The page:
Mild cognitive impairment happens when a person has memory problems, but can still function well in everyday life. Now, there's good news! Doctors say a form of rehab can help these patients train their brains.
Remembering faces, names, where you put your keys; these are struggles for people with mild cognitive impairment.
A study being conducted at Emory University in Atlanta is attempting to improve memory through cognitive rehabilitation.
In one exercise, a therapist asks a series of questions to help the patient learn where an object is placed. The idea is that the patient comes up with a reason that will help them remember the location. Other exercises focus on matching a facial feature with a person's name.
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Playing computer games can slow and even reverse declines in brain function associated with aging, a recent study found. But crossword puzzles, widely believed to keep the brain nimble, didn't help at all.
Fredric Wolinsky, lead researcher for the latest study and a professor at the College of Public Health at the University of Iowa, said previous studies have demonstrated there are real-world benefits to playing certain computer games, including a reduction in depression symptoms. A study published in 2011 as part of a multi-year, government-funded trial, known as ACTIVE, showed that participants followed for six years had a 50% lower rate of motor-vehicle accidents following cognitive training, said Dr. Wolinsky, who didn’t participate in that research. The study appeared in the Journal of the American Geriatrics Society.
Full article: Wall Street Journal
After six months of his brain training regimen, Van Brimer says his overall scores have risen from ranking in the 46th percentile of people his age to the 97th percentile. “I don’t know how closely I can correlate it to business and business performance,” Van Brimer says. “But I can tell you I have to believe it helps.”
He may be right. Van Brimer says he’s always struggled with one mental skill critical to his work: connecting names with faces. After brain training, he went from 48th percentile to 96th percentile on that skill. “I know this is directly improving my performance both in recruiting and business development,” he says. “Training my brain to remember faces better is a game changer in what I do.”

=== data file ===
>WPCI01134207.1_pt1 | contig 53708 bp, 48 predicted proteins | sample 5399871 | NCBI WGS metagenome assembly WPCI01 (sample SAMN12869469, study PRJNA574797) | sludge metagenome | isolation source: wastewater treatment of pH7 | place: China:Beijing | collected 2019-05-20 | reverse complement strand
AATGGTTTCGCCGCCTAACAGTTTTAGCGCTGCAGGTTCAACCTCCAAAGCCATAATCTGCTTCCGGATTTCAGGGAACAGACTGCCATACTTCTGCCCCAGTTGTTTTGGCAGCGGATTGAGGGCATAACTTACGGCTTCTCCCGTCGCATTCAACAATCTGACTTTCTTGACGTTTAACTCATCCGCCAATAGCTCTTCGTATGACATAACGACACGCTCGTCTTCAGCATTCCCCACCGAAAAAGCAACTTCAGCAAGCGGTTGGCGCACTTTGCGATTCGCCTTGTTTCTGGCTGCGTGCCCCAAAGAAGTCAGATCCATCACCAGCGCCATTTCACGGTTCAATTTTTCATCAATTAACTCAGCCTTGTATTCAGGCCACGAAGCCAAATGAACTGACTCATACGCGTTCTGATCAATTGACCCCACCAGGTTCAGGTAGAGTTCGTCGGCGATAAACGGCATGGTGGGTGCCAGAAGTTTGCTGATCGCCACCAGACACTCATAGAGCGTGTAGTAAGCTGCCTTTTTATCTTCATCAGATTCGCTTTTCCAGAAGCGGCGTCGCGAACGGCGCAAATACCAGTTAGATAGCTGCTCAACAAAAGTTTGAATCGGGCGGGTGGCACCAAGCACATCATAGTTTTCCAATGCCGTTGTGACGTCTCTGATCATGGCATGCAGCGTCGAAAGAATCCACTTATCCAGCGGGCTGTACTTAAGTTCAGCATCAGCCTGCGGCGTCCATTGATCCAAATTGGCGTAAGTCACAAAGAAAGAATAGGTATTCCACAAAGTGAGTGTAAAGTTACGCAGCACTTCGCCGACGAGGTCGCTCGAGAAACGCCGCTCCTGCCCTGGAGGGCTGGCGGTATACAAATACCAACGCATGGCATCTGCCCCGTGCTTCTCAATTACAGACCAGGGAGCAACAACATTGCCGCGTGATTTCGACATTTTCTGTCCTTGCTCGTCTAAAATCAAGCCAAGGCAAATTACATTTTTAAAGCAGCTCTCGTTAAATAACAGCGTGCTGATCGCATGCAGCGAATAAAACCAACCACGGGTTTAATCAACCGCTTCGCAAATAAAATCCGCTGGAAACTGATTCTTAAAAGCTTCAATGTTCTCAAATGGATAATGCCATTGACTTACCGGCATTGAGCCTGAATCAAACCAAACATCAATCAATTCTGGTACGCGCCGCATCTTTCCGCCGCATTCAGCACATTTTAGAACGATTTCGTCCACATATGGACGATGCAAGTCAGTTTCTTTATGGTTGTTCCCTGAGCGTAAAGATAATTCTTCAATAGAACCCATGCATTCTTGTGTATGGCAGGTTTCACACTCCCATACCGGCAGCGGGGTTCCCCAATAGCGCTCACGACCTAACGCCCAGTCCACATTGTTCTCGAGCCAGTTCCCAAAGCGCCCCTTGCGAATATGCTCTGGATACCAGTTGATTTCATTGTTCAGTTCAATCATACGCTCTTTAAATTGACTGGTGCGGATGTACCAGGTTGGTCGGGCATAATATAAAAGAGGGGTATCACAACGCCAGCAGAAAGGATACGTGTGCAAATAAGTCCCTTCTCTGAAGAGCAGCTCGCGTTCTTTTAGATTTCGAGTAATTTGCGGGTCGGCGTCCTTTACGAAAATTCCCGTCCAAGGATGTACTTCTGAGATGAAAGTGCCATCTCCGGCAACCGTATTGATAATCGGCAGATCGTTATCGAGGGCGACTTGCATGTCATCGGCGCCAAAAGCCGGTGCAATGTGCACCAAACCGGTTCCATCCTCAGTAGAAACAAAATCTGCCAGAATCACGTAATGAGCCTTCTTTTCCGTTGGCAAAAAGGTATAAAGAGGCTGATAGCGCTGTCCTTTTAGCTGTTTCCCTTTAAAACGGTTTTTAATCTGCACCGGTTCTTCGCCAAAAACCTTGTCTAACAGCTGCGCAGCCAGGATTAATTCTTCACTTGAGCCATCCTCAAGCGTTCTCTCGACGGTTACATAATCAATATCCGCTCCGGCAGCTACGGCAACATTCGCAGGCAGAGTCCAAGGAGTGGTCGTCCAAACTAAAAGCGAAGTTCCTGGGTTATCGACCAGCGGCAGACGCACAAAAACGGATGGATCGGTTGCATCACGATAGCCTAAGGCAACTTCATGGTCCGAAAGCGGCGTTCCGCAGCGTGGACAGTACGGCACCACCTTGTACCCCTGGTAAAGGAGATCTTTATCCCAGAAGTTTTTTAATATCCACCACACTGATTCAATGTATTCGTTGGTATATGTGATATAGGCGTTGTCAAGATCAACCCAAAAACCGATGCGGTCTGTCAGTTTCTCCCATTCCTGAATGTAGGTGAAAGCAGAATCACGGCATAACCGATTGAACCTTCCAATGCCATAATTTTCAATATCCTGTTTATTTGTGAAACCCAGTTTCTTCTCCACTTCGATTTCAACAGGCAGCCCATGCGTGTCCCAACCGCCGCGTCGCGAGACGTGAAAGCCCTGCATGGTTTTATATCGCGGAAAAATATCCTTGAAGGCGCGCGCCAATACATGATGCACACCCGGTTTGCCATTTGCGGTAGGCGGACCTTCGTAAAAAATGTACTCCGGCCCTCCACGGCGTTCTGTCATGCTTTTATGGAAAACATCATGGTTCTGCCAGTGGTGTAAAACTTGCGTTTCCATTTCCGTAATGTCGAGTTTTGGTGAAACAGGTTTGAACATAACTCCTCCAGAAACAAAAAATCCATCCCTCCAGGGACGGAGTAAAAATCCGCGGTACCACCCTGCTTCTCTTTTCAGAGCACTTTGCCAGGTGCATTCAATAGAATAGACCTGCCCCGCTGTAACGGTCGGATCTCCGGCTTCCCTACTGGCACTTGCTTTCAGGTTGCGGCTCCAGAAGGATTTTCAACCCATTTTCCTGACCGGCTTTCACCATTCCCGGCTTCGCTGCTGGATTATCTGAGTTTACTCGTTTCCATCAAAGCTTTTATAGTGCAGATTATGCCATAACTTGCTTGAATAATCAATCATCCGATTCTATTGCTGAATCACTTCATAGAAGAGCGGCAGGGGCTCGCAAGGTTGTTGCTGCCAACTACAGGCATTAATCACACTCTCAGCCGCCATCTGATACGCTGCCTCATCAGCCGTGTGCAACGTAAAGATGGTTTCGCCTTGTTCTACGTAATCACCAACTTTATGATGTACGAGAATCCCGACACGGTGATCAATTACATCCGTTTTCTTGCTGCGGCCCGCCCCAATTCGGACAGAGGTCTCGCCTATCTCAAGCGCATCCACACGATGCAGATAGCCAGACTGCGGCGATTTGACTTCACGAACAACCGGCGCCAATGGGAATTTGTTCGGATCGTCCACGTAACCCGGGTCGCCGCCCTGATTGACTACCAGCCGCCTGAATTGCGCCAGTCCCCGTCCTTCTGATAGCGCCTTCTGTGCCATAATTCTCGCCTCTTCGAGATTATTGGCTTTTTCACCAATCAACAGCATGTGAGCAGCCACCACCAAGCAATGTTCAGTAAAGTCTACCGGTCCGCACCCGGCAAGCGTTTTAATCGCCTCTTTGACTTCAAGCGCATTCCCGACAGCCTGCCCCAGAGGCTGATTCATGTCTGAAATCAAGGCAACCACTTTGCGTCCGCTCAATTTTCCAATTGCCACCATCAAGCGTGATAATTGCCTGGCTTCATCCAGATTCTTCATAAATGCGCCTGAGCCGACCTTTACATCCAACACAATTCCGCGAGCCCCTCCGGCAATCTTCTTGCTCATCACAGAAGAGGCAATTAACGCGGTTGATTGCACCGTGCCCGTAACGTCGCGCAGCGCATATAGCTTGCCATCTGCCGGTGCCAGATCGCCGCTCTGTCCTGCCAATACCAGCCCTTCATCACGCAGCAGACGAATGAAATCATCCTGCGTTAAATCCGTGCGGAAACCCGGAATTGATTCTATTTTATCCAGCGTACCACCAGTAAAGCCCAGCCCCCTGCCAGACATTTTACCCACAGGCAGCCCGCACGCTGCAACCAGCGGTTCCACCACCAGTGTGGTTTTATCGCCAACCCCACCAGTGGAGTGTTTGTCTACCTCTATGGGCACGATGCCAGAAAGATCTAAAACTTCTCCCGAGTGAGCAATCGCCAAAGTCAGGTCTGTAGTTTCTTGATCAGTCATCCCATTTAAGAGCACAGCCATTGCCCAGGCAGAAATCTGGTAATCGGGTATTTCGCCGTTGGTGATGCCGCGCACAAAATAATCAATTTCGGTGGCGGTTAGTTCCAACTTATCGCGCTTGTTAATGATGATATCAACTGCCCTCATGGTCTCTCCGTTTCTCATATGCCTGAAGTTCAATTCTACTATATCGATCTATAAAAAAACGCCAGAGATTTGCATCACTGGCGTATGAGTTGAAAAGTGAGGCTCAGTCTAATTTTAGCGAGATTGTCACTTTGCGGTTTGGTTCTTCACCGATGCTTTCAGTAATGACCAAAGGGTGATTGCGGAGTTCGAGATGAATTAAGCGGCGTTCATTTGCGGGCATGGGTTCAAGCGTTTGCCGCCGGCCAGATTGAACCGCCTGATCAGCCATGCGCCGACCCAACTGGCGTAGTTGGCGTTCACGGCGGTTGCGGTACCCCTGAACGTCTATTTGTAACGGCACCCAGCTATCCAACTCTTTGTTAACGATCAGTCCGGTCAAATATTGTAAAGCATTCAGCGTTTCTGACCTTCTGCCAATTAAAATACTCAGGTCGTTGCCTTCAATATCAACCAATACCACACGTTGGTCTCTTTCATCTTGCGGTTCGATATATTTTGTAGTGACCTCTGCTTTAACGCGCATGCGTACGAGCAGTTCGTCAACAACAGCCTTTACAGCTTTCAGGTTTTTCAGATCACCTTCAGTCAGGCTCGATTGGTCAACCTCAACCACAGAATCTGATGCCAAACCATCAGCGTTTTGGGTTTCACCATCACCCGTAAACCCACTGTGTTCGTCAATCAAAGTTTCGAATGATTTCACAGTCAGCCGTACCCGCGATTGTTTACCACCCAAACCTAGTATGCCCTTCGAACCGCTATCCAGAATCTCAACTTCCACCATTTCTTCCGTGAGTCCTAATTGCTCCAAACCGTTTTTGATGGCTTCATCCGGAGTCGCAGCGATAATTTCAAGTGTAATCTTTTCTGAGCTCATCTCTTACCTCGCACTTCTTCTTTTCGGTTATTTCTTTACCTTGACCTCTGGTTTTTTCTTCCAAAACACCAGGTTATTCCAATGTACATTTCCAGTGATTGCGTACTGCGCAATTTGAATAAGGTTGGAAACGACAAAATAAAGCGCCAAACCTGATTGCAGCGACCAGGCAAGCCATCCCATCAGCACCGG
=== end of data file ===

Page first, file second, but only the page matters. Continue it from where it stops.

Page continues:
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"IT'S MARVELLOUS, isn't it?" said 82-year-old Phyllis Wielobob as she played an interactive "brain training" game for the first time.
"I don't think I should do anymore, I shall wear myself out," said the widow from Chelmsford, who stopped by at the Making Memories dementia roadshow in Chelmsford's High Chelmer shopping centre on Tuesday, which is encouraging the elderly to stay active in a bid to delay the onset of dementia.
"I have been on my own for 29 years so I do get worried about what would happen if I did suffer from dementia," said Phyllis.
"You get a bit forgetful and you go into a room and wonder why you've gone in there, although I don't worry too much about forgetting little things like that.
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"Many people know the importance of exercise in maintaining a healthy, fit body, but not nearly as many people know the importance of cognitive exercise in developing and maintaining an alert, healthy mind.
Lumosity.com, a popular online brain training program developed by neuroscientists, is based on in-depth research of neuroplasticity, or the brain’s ability to change itself by forming new neural connections throughout life. The human brain is constantly rewiring itself and creating new neural pathways with each new experience or novel thought.